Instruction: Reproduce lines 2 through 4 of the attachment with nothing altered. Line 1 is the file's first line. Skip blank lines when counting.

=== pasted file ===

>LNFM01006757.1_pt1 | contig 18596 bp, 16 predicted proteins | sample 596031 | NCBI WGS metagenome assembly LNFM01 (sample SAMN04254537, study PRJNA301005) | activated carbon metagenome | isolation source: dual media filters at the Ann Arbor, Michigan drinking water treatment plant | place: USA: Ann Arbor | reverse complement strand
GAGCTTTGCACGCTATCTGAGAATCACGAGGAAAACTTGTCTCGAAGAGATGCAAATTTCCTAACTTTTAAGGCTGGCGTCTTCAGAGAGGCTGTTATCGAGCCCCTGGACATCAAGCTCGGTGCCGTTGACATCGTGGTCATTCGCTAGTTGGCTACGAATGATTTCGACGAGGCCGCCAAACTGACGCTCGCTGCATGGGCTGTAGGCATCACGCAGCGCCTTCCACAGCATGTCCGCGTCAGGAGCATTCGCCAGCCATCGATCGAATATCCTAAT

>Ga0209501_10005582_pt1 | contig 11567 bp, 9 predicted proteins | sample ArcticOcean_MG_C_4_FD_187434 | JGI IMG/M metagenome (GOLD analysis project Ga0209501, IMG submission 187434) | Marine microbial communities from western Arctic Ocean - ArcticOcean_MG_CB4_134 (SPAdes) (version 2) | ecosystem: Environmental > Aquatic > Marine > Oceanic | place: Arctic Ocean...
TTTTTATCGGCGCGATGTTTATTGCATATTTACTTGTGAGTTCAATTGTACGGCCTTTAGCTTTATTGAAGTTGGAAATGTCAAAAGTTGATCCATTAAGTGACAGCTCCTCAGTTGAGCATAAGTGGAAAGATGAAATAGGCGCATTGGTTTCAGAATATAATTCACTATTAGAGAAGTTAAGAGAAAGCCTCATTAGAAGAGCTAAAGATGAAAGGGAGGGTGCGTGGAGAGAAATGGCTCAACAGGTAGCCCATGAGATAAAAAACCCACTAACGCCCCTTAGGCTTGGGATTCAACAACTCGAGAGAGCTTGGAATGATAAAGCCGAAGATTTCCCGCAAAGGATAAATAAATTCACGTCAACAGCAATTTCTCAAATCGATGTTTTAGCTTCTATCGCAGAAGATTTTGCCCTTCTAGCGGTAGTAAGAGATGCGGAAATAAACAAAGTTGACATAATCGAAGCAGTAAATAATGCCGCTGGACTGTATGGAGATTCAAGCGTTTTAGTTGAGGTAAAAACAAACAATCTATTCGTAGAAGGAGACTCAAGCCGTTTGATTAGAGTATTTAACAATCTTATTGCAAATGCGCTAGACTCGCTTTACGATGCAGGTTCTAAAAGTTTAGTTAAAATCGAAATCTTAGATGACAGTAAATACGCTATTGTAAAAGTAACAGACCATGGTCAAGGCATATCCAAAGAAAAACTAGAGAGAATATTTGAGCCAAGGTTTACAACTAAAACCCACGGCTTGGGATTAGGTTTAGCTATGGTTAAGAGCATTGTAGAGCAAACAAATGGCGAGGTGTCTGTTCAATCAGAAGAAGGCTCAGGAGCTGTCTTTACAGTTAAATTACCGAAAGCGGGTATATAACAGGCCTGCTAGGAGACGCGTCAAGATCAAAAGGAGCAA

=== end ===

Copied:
GAGCTTTGCACGCTATCTGAGAATCACGAGGAAAACTTGTCTCGAAGAGATGCAAATTTCCTAACTTTTAAGGCTGGCGTCTTCAGAGAGGCTGTTATCGAGCCCCTGGACATCAAGCTCGGTGCCGTTGACATCGTGGTCATTCGCTAGTTGGCTACGAATGATTTCGACGAGGCCGCCAAACTGACGCTCGCTGCATGGGCTGTAGGCATCACGCAGCGCCTTCCACAGCATGTCCGCGTCAGGAGCATTCGCCAGCCATCGATCGAATATCCTAAT

>Ga0209501_10005582_pt1 | contig 11567 bp, 9 predicted proteins | sample ArcticOcean_MG_C_4_FD_187434 | JGI IMG/M metagenome (GOLD analysis project Ga0209501, IMG submission 187434) | Marine microbial communities from western Arctic Ocean - ArcticOcean_MG_CB4_134 (SPAdes) (version 2) | ecosystem: Environmental > Aquatic > Marine > Oceanic | place: Arctic Ocean...
TTTTTATCGGCGCGATGTTTATTGCATATTTACTTGTGAGTTCAATTGTACGGCCTTTAGCTTTATTGAAGTTGGAAATGTCAAAAGTTGATCCATTAAGTGACAGCTCCTCAGTTGAGCATAAGTGGAAAGATGAAATAGGCGCATTGGTTTCAGAATATAATTCACTATTAGAGAAGTTAAGAGAAAGCCTCATTAGAAGAGCTAAAGATGAAAGGGAGGGTGCGTGGAGAGAAATGGCTCAACAGGTAGCCCATGAGATAAAAAACCCACTAACGCCCCTTAGGCTTGGGATTCAACAACTCGAGAGAGCTTGGAATGATAAAGCCGAAGATTTCCCGCAAAGGATAAATAAATTCACGTCAACAGCAATTTCTCAAATCGATGTTTTAGCTTCTATCGCAGAAGATTTTGCCCTTCTAGCGGTAGTAAGAGATGCGGAAATAAACAAAGTTGACATAATCGAAGCAGTAAATAATGCCGCTGGACTGTATGGAGATTCAAGCGTTTTAGTTGAGGTAAAAACAAACAATCTATTCGTAGAAGGAGACTCAAGCCGTTTGATTAGAGTATTTAACAATCTTATTGCAAATGCGCTAGACTCGCTTTACGATGCAGGTTCTAAAAGTTTAGTTAAAATCGAAATCTTAGATGACAGTAAATACGCTATTGTAAAAGTAACAGACCATGGTCAAGGCATATCCAAAGAAAAACTAGAGAGAATATTTGAGCCAAGGTTTACAACTAAAACCCACGGCTTGGGATTAGGTTTAGCTATGGTTAAGAGCATTGTAGAGCAAACAAATGGCGAGGTGTCTGTTCAATCAGAAGAAGGCTCAGGAGCTGTCTTTACAGTTAAATTACCGAAAGCGGGTATATAACAGGCCTGCTAGGAGACGCGTCAAGATCAAAAGGAGCAA